skip to main content


The NSF Public Access Repository (NSF-PAR) system and access will be unavailable from 10:00 PM ET on Friday, December 8 until 2:00 AM ET on Saturday, December 9 due to maintenance. We apologize for the inconvenience.

Title: Exploring rural food insecurity in North Carolina: Debunking an urban myth
The United States Department of Agriculture (USDA) has utilized the term food desert to highlight regions within low-income communities located far from fresh and healthy sources of food such as supermarkets and farmers markets. Most research on food deserts has revolved around urban areas, which bring about other considerations such as sidewalks, pedestrian access, rideshares, and public transportation, typically not viable options in rural regions. Rural food insecurity is also a problem in North Carolina. Utilizing data provided by the United States Department of Agriculture’s Food Access Atlas, this paper explored if and to what extent rural food insecurity exists, with findings showing 1) a higher percentage of people living in rural areas live in food insecurity compared to non-rural areas 2) counties in the eastern part of the state are more prone to food insecurity and 3) racial, ethnic minorities, as well as the young (age under 17), are more subjected to food insecurity compared to the majority and older cohorts. This research highlights the need for a rigorous and comprehensive understanding of rural food security that transcends the economic, cultural, and sociological reasons of differential food access with long-term health outcomes that have multi-generational consequences.  more » « less
Award ID(s):
Author(s) / Creator(s):
; ;
Date Published:
Journal Name:
Sociation today
Page Range / eLocation ID:
Medium: X
Sponsoring Org:
National Science Foundation
More Like this
  1. Food insecurity, an economic and social condition where households have limited access to nutritious food, is a long-standing and growing problem in both the rural and urban areas of the United States. Food deserts refer to areas that do not have adequate food access to affordable and nutritious food. Food deserts can be characterized by availability, accessibility, accommodation, affordability, and acceptability (5A’s). This research investigates food deserts in Mecklenburg County, North Carolina, which includes the city of Charlotte. The food insecure population estimate in Mecklenburg County is about 15% which is higher than the national average of 11%. Using visual analytics, a combination of analytics and human factors, this study aims to examine how age, education, and income are related to food deserts in Mecklenburg County. Data gathered from US Census Bureau was used for analysis. Results indicated that education and food desert status, and age and food desert status in Mecklenburg County were related.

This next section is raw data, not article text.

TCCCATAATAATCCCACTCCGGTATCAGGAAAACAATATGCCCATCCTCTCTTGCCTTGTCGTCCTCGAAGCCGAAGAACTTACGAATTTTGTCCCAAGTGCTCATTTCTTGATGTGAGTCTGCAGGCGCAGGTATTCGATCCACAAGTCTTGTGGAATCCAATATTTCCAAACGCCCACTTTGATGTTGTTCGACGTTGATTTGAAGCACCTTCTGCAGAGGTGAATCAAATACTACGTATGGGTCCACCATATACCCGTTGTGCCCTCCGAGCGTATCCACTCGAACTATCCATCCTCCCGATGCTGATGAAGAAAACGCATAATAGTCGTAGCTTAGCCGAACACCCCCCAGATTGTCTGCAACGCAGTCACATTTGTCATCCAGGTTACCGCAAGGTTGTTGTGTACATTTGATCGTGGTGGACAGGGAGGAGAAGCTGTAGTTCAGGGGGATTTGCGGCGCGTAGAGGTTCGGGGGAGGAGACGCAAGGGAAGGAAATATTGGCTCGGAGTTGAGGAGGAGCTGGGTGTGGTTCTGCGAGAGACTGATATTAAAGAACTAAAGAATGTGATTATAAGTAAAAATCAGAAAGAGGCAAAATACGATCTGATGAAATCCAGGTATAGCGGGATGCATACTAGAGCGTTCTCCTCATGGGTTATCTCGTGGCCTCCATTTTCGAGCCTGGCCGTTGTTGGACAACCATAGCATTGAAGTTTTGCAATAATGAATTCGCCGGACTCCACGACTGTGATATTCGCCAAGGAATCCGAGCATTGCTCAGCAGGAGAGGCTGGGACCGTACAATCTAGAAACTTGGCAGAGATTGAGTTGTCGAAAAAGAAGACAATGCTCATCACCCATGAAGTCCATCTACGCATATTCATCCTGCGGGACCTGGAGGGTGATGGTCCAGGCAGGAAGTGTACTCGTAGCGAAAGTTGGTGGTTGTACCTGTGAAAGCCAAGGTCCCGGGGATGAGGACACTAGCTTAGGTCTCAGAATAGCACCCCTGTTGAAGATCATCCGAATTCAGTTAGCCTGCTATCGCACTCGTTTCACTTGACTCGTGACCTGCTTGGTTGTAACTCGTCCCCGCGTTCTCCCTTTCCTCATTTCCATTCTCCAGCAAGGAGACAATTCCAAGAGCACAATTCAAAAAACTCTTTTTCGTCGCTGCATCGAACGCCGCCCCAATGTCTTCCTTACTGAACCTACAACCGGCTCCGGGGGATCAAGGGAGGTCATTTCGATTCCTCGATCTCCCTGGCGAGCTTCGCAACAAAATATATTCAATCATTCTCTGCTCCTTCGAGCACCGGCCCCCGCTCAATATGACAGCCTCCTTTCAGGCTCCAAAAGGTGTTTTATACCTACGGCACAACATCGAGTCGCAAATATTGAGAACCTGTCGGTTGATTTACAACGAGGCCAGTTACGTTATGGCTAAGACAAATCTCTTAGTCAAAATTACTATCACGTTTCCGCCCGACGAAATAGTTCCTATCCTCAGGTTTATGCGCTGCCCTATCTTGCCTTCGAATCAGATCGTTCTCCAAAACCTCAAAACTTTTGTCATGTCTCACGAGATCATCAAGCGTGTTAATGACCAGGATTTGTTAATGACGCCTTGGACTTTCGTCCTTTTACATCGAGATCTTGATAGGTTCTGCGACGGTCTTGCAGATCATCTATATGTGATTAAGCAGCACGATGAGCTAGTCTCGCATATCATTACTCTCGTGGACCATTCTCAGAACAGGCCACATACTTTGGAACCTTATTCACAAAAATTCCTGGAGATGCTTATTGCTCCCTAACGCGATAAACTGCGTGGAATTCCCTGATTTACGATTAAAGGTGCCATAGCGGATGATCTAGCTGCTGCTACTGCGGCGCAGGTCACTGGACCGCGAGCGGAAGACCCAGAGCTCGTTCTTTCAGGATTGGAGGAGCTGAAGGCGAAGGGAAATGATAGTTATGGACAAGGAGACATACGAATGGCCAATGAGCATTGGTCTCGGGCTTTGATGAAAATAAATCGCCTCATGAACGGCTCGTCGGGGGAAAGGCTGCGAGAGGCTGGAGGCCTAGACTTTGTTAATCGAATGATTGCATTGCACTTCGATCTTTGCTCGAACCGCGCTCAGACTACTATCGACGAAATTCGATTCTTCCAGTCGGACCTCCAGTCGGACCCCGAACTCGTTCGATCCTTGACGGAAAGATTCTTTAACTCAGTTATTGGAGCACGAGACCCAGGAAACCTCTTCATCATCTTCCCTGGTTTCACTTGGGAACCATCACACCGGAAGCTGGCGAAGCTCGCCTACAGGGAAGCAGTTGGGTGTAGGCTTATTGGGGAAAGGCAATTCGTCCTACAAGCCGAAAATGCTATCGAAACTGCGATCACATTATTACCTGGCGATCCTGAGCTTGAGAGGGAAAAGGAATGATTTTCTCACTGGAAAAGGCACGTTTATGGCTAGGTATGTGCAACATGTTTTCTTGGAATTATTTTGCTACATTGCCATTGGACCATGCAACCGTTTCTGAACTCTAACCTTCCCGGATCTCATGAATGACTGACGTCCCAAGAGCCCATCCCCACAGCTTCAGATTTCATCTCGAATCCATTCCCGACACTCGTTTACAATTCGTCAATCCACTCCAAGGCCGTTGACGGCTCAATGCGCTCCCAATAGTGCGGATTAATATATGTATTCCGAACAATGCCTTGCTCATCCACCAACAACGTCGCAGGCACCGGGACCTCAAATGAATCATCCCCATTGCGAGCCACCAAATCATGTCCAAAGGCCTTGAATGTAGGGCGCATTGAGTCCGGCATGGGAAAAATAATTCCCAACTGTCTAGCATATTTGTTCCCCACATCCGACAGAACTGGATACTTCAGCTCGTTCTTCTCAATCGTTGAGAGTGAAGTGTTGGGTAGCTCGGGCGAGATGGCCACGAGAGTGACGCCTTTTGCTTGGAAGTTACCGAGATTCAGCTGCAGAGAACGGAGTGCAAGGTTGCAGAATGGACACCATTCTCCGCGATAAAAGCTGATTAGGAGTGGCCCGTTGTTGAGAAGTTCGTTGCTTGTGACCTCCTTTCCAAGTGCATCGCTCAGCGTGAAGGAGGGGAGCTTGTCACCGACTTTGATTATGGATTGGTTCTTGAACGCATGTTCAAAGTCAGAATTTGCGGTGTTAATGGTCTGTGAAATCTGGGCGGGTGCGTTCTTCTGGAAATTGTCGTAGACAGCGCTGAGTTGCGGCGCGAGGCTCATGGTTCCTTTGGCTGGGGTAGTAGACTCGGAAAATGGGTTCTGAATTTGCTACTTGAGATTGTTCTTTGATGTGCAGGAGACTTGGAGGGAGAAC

more » « less
  2. Since the late 1970s, the term “colonias” (in English) has described low-income, peri-urban, and rural subdivisions north of the U.S.-Mexico border. These communities are in arid and semi-arid regions—now in a megadrought—and tend to have limited basic infrastructure, including community water service and sanitation. Recent scholarship has demonstrated how colonias residents experience unjust and inequitable dynamics that produce water insecurity in the Global North. In this review, we explain why U.S. colonias are an important example for theorizing water insecurity in the United States and beyond in the Global North. Tracing the history of water infrastructure development in U.S. colonias, we show how colonias are legally and socially defined by water insecurity. We draw on the published literature to discuss key factors that produce water insecurity in U.S. colonias: political exclusion, municipal underbounding, and failures in water quality monitoring. We show that water insecurity had led to negative outcomes—including poor water access, risks to physical health, and mental ill-health—in U.S. colonias. We present four possible approaches to improving water security in U.S. colonias: (1) soft paths & social infrastructure for water delivery, (2) decentralized water treatment approaches, such as point-of-use, point-of-entry, and fit-for-purpose systems; (3) informality, including infrastructural, economic, and socio-cultural innovations; and (4) political, policy, and law innovations and reforms. At the same time, we reflect seriously on how water security can be ethically achieved in partnership and aligning with the visions of U.S. colonias residents themselves. 
    more » « less
  3. Goller, Carlos C. (Ed.)